On this day, September 24, 1941, Japanese consul in Hawaii, Nagai Kita was instructed to divide Pearl Harbor into five zones. He was also told to determine the number of warships moored in each zone and report back to Japan. The Japanese did not know that the Americans had intercepted the message. The problem was that it had to be sent back to Washington DC for decrypting. At that time in history, flights from Hawaii to the mainland were infrequent. Remember that we didn’t have jumbo jets then. Most people traveled by ship, and so did the mail. The coded message was sent by sea, and finally reached the capital, but with staffing shortages, the decrypting was delayed until mid-October. It looked like a discarded plan the Japanese had, and since nothing had happened at Pearl Harbor, apparently the Japanese must have determined that it would not work. It was presumed to be an old message that held no possible importance after so long a time had passed. On December 7, 1941, the Americans would realize just how wrong they had been. With the bombing of Pearl Harbor, the importance of the message and the plan would be revealed.
Yesterday, while coming home from a routine trip to see my sister-in-law, Brenda’s doctor in Fort Collins, Colorado, she received a phone call from her cousin, Sheila Cole. We don’t hear from her often, so we were immediately on high alert, and rightfully so. The news was bad…her mother, who is my mother-in-law’s younger sister, Linda Cole had passed away of a heart attack. Linda was the middle of three girls in their family. We were stunned. She was only 69 years old.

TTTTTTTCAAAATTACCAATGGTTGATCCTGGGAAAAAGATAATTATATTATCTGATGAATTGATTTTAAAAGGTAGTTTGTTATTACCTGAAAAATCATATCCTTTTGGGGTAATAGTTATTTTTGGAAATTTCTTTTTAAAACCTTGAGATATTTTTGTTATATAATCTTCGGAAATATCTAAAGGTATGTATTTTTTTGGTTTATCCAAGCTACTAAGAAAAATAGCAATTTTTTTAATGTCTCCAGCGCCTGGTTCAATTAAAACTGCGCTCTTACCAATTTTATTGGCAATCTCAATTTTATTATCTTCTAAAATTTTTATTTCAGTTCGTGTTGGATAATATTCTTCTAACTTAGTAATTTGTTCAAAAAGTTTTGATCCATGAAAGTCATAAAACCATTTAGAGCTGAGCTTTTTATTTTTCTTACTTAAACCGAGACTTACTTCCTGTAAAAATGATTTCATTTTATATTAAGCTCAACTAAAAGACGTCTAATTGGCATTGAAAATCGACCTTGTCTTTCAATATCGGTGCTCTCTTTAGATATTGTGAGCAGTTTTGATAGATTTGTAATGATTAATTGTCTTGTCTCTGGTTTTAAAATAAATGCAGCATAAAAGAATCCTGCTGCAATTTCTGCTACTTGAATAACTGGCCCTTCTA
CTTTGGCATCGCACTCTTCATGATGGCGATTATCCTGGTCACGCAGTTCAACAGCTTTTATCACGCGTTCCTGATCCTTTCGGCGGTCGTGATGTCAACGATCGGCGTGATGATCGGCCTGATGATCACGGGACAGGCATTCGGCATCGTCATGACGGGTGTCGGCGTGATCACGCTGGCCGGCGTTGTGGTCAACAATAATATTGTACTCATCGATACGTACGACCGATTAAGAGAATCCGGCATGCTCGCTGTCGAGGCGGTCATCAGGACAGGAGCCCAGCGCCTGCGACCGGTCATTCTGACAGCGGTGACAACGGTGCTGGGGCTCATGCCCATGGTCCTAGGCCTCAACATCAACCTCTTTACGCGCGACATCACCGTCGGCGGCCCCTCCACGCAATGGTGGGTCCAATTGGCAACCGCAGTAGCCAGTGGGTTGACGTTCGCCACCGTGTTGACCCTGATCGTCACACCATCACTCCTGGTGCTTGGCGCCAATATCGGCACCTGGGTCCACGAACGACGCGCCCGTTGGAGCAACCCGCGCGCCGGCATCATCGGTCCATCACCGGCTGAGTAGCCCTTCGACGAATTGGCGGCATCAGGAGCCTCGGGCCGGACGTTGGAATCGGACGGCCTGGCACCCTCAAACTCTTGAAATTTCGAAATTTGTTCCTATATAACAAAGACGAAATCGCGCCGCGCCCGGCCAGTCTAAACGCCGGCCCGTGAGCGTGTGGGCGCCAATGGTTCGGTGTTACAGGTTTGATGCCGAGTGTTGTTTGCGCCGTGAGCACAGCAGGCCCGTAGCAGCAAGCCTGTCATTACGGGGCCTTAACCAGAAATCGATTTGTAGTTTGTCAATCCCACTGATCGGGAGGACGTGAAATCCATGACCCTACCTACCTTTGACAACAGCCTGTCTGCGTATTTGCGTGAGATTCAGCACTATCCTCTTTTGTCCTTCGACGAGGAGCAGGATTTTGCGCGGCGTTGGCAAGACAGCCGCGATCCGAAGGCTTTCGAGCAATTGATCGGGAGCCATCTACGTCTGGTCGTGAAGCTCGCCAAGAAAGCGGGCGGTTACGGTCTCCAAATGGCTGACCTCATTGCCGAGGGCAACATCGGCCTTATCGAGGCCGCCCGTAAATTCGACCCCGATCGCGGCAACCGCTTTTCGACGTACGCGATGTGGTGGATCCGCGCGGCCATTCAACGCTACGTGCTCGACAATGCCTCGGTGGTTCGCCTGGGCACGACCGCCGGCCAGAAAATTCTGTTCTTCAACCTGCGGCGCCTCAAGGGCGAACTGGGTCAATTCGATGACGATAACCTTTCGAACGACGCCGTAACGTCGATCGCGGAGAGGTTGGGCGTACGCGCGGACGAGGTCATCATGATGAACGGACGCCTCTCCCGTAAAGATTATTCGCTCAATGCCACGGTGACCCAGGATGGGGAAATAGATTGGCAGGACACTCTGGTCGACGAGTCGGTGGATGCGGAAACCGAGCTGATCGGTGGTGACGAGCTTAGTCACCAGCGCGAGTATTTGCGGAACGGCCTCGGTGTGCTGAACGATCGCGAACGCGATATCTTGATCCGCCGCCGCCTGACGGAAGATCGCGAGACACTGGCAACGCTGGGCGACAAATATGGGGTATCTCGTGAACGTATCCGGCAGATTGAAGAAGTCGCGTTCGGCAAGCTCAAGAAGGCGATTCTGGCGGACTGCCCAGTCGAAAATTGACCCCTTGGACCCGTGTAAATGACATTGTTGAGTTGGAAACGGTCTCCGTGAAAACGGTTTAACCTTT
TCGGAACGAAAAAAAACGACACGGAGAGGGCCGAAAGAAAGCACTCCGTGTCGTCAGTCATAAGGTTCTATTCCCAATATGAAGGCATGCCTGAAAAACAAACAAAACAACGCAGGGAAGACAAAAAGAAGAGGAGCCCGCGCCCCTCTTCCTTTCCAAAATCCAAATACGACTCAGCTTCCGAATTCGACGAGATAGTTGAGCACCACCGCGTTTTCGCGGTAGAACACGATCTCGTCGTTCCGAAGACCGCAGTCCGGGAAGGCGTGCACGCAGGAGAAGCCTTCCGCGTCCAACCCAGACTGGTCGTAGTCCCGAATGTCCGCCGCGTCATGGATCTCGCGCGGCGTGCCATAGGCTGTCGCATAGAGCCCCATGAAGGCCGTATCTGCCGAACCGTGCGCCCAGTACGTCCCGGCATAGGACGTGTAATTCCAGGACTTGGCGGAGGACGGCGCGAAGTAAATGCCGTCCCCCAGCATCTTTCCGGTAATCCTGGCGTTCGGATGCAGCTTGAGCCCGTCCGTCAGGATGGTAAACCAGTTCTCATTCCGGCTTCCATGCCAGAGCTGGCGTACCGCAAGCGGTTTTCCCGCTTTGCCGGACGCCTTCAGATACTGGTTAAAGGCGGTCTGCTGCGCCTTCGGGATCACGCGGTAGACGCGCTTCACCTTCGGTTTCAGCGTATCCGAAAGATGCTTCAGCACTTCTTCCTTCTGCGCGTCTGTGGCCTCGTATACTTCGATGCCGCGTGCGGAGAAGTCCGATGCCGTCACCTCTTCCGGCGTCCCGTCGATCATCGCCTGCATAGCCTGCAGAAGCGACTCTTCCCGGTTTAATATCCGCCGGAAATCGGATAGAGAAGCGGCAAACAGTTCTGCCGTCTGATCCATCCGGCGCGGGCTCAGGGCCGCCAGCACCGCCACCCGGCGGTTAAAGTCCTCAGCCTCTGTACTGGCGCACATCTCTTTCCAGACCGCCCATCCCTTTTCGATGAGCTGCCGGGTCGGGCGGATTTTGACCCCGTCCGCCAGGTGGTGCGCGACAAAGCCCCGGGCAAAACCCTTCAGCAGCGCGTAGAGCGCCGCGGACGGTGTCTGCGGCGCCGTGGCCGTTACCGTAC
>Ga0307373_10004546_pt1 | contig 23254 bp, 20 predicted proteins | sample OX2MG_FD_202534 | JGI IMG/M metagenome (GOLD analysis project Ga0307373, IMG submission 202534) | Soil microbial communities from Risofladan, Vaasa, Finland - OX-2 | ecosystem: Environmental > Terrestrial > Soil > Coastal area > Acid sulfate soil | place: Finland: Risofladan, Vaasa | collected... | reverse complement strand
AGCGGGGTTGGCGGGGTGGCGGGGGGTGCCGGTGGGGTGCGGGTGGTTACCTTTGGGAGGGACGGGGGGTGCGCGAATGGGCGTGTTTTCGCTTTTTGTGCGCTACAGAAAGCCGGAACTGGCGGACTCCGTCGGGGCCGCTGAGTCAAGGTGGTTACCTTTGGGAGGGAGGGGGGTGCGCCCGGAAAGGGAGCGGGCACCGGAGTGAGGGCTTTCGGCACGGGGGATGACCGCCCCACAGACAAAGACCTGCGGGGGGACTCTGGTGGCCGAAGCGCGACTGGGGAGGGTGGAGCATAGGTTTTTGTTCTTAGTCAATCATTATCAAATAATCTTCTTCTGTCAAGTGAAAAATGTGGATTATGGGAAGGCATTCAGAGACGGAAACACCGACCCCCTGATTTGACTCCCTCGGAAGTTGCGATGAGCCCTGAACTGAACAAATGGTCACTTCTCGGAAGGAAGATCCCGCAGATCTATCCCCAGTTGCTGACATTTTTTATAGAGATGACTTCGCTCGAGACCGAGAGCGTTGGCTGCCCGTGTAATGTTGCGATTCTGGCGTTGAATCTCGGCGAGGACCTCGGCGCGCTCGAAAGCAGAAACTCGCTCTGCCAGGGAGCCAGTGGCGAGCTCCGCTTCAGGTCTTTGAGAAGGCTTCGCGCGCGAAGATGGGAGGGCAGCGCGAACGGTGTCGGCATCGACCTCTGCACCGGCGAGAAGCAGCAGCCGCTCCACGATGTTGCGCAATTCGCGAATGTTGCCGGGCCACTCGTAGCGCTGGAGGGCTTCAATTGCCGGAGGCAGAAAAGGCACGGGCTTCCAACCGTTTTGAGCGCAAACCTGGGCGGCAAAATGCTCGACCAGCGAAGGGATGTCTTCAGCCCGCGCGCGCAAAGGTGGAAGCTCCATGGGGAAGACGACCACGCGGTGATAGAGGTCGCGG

The phone call instantly transported my thoughts back about 35 to 40 years, when Bob and I took our girls over to the dinky little town of Kennebec, South Dakota every year to visit their great aunt and uncle, and their cousins. We always had a great time when we went. It wasn’t that we did so very much, while we were there, but we talked and laughed, and just enjoyed each other’s company. When they moved to Winnemucca, Nevada, those visits became fewer and further between, and over the last ten years, we really hadn’t been down there at all. Looking back now, I have to wonder if we would have made the trip, had we known the future. I guess we all have those thoughts when someone passes away. All of the woulda, coulda, shoulda thoughts come to our minds with regret, as we contemplate the loss of that loved one. We felt the same way after her husband, Bobby Cole passed away in May of 2014, but just thought there would be enough time for it later, or hoped that she would make the trip up here for a visit. Whatever the case may be, the time for all that had passed now, and we were simply left with our feelings of shocked disbelief, and a lot of phone calls to make.
Still, my thoughts have persisted. I remembered all the years that Linda and Bobby had spent as part of a square dance club. They made the elaborate costumes that square dancers had always worn, and looked forward to each event. While square dancing was never my thing, I could always see that they totally delighted in it. Later, when they moved to Winnemucca, they both worked in a casino, and could often be found doing a little gambling after work before heading back home. I suppose a lot of people would have wondered if they ever got in trouble for not coming directly home, but I can say that they didn’t, because they were there together. I guess that was always the most important thing…being together. That’s what marriage is all about. I know that the two years since Bobby’s passing have been lonely ones for Linda. Even though her children, Sheila and Pat talked to her often, it simply isn’t the same as being with your life long soul mate. Now, they are together again, and while our hearts are heavy, I know they are having the time of their lives. Rest in peace Linda. We love you, and miss you already.